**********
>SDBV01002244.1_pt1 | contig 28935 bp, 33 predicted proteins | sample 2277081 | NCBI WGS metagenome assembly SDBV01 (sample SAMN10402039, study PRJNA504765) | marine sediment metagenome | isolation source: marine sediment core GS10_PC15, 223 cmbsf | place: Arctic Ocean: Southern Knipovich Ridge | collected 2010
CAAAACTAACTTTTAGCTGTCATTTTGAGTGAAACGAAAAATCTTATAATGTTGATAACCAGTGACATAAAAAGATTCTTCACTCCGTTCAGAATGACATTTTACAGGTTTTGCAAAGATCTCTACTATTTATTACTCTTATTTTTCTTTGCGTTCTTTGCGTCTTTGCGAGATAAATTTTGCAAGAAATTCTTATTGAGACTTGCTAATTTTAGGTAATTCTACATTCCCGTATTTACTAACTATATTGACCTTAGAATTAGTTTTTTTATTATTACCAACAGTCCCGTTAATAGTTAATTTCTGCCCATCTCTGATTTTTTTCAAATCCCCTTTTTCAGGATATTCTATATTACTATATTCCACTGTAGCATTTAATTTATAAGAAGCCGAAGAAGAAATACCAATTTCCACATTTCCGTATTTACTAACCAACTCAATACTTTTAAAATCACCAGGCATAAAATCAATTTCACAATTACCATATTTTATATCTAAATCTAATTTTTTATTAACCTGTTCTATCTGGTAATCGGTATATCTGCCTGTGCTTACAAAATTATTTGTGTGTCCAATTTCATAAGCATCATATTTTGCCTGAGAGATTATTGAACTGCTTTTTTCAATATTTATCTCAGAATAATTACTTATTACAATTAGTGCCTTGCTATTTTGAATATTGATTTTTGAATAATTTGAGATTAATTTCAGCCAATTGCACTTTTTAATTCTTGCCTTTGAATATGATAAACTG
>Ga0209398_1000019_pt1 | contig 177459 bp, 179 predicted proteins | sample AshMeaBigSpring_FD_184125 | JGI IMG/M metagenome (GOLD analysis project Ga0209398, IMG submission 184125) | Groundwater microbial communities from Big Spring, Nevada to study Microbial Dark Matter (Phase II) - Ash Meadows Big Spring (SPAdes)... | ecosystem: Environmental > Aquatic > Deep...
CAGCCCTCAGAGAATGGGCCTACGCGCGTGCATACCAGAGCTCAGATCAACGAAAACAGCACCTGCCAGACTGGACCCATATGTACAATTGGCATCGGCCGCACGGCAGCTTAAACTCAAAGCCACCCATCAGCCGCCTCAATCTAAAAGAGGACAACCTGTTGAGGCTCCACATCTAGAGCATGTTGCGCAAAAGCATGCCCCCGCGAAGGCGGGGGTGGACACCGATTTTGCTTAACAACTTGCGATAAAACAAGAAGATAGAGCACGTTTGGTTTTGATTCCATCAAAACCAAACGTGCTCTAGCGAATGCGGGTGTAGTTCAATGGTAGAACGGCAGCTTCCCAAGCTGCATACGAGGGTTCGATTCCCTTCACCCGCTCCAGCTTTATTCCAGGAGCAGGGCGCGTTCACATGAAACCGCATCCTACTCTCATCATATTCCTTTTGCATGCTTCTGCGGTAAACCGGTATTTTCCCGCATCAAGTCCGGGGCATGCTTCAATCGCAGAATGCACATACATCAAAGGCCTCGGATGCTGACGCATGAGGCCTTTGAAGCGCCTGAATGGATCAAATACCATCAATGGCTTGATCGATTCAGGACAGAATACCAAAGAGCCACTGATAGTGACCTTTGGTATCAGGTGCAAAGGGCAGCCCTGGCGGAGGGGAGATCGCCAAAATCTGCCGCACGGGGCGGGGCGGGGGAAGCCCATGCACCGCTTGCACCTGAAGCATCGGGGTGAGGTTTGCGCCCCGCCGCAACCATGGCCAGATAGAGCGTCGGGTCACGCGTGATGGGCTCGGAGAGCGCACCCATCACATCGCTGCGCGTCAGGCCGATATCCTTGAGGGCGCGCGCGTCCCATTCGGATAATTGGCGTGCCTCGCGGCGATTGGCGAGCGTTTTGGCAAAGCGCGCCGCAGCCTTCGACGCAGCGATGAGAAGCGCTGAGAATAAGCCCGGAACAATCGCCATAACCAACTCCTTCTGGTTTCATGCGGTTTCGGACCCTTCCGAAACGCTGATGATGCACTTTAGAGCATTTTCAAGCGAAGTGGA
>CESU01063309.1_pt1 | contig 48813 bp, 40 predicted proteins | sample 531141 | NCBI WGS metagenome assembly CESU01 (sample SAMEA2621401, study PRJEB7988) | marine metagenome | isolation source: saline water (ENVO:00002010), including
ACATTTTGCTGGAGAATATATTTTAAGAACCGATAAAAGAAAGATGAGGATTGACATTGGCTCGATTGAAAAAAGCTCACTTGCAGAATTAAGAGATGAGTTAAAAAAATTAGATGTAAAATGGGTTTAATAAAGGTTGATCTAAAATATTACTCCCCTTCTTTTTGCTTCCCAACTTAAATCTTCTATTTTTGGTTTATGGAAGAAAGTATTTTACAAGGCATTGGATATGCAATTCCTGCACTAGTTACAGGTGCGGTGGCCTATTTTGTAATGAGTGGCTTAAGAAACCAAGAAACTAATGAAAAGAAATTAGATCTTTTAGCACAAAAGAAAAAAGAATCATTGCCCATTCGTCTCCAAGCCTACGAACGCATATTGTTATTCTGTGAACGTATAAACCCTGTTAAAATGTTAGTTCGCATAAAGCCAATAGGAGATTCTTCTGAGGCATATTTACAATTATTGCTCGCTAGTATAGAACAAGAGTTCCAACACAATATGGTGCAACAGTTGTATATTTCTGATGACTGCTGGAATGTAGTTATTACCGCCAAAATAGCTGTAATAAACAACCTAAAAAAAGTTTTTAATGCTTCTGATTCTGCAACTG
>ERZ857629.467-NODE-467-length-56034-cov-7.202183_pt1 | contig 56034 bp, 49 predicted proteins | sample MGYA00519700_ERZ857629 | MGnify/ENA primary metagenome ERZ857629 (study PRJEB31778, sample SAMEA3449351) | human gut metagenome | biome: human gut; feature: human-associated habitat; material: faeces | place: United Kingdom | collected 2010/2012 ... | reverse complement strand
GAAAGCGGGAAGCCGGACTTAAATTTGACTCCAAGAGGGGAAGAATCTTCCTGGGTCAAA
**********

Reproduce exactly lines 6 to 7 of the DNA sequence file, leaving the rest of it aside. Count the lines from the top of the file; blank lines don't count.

ACATTTTGCTGGAGAATATATTTTAAGAACCGATAAAAGAAAGATGAGGATTGACATTGGCTCGATTGAAAAAAGCTCACTTGCAGAATTAAGAGATGAGTTAAAAAAATTAGATGTAAAATGGGTTTAATAAAGGTTGATCTAAAATATTACTCCCCTTCTTTTTGCTTCCCAACTTAAATCTTCTATTTTTGGTTTATGGAAGAAAGTATTTTACAAGGCATTGGATATGCAATTCCTGCACTAGTTACAGGTGCGGTGGCCTATTTTGTAATGAGTGGCTTAAGAAACCAAGAAACTAATGAAAAGAAATTAGATCTTTTAGCACAAAAGAAAAAAGAATCATTGCCCATTCGTCTCCAAGCCTACGAACGCATATTGTTATTCTGTGAACGTATAAACCCTGTTAAAATGTTAGTTCGCATAAAGCCAATAGGAGATTCTTCTGAGGCATATTTACAATTATTGCTCGCTAGTATAGAACAAGAGTTCCAACACAATATGGTGCAACAGTTGTATATTTCTGATGACTGCTGGAATGTAGTTATTACCGCCAAAATAGCTGTAATAAACAACCTAAAAAAAGTTTTTAATGCTTCTGATTCTGCAACTG
>ERZ857629.467-NODE-467-length-56034-cov-7.202183_pt1 | contig 56034 bp, 49 predicted proteins | sample MGYA00519700_ERZ857629 | MGnify/ENA primary metagenome ERZ857629 (study PRJEB31778, sample SAMEA3449351) | human gut metagenome | biome: human gut; feature: human-associated habitat; material: faeces | place: United Kingdom | collected 2010/2012 ... | reverse complement strand